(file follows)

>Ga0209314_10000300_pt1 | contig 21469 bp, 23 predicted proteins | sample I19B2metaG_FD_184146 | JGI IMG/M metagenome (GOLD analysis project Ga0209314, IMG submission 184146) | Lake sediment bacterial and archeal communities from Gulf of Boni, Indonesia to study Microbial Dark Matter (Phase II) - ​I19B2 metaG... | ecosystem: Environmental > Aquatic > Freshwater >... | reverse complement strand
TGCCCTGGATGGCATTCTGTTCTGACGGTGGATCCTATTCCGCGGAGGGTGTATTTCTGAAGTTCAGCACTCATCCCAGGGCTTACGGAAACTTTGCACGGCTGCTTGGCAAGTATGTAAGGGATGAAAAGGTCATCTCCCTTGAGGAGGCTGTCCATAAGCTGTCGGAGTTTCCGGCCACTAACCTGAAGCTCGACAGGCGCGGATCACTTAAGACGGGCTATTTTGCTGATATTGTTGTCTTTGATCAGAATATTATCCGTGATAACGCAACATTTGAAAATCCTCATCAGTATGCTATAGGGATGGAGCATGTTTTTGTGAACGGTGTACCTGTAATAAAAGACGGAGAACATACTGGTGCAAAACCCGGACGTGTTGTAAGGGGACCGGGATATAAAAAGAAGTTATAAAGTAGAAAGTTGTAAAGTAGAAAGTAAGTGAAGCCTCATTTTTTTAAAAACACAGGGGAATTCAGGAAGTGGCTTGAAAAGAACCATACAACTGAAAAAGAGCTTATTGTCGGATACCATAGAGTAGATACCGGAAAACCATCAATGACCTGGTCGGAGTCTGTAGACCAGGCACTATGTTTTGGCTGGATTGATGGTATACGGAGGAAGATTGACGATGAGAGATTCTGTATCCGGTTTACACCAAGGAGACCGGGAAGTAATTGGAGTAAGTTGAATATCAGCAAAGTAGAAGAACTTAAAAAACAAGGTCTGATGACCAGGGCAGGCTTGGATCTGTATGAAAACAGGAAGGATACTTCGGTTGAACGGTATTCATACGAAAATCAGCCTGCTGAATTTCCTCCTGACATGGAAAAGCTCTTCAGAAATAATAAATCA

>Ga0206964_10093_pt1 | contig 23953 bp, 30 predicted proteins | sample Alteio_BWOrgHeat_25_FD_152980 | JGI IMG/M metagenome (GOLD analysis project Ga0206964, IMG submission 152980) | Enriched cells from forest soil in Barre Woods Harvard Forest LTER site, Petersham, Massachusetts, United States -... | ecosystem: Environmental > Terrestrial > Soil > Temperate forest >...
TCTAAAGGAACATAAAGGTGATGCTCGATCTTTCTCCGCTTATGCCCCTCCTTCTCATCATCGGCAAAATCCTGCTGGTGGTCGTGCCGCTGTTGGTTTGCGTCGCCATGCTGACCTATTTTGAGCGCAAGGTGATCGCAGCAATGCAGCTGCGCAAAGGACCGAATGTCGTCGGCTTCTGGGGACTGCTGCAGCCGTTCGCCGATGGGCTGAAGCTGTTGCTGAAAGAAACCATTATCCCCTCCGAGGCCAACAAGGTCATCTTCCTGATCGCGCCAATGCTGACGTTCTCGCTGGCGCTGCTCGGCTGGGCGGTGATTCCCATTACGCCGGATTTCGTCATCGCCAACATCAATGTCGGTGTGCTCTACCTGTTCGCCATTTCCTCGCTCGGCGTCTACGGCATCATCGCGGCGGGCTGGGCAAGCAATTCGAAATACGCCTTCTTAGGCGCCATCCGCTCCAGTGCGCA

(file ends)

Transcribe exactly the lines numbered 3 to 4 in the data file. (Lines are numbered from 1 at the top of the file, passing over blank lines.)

>Ga0206964_10093_pt1 | contig 23953 bp, 30 predicted proteins | sample Alteio_BWOrgHeat_25_FD_152980 | JGI IMG/M metagenome (GOLD analysis project Ga0206964, IMG submission 152980) | Enriched cells from forest soil in Barre Woods Harvard Forest LTER site, Petersham, Massachusetts, United States -... | ecosystem: Environmental > Terrestrial > Soil > Temperate forest >...
TCTAAAGGAACATAAAGGTGATGCTCGATCTTTCTCCGCTTATGCCCCTCCTTCTCATCATCGGCAAAATCCTGCTGGTGGTCGTGCCGCTGTTGGTTTGCGTCGCCATGCTGACCTATTTTGAGCGCAAGGTGATCGCAGCAATGCAGCTGCGCAAAGGACCGAATGTCGTCGGCTTCTGGGGACTGCTGCAGCCGTTCGCCGATGGGCTGAAGCTGTTGCTGAAAGAAACCATTATCCCCTCCGAGGCCAACAAGGTCATCTTCCTGATCGCGCCAATGCTGACGTTCTCGCTGGCGCTGCTCGGCTGGGCGGTGATTCCCATTACGCCGGATTTCGTCATCGCCAACATCAATGTCGGTGTGCTCTACCTGTTCGCCATTTCCTCGCTCGGCGTCTACGGCATCATCGCGGCGGGCTGGGCAAGCAATTCGAAATACGCCTTCTTAGGCGCCATCCGCTCCAGTGCGCA